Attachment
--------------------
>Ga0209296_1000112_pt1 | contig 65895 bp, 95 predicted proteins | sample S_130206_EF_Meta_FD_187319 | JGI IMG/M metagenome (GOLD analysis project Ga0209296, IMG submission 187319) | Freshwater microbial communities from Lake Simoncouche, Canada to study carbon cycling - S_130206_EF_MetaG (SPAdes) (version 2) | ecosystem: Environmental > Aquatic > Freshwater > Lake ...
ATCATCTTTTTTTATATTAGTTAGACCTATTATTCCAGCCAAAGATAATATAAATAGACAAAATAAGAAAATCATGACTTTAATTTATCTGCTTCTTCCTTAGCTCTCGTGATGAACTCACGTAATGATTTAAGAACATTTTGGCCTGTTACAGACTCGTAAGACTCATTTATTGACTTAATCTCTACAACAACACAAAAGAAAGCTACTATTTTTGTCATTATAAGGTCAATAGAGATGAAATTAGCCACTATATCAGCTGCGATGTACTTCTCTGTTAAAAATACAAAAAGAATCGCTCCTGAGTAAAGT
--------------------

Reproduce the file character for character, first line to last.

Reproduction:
>Ga0209296_1000112_pt1 | contig 65895 bp, 95 predicted proteins | sample S_130206_EF_Meta_FD_187319 | JGI IMG/M metagenome (GOLD analysis project Ga0209296, IMG submission 187319) | Freshwater microbial communities from Lake Simoncouche, Canada to study carbon cycling - S_130206_EF_MetaG (SPAdes) (version 2) | ecosystem: Environmental > Aquatic > Freshwater > Lake ...
ATCATCTTTTTTTATATTAGTTAGACCTATTATTCCAGCCAAAGATAATATAAATAGACAAAATAAGAAAATCATGACTTTAATTTATCTGCTTCTTCCTTAGCTCTCGTGATGAACTCACGTAATGATTTAAGAACATTTTGGCCTGTTACAGACTCGTAAGACTCATTTATTGACTTAATCTCTACAACAACACAAAAGAAAGCTACTATTTTTGTCATTATAAGGTCAATAGAGATGAAATTAGCCACTATATCAGCTGCGATGTACTTCTCTGTTAAAAATACAAAAAGAATCGCTCCTGAGTAAAGT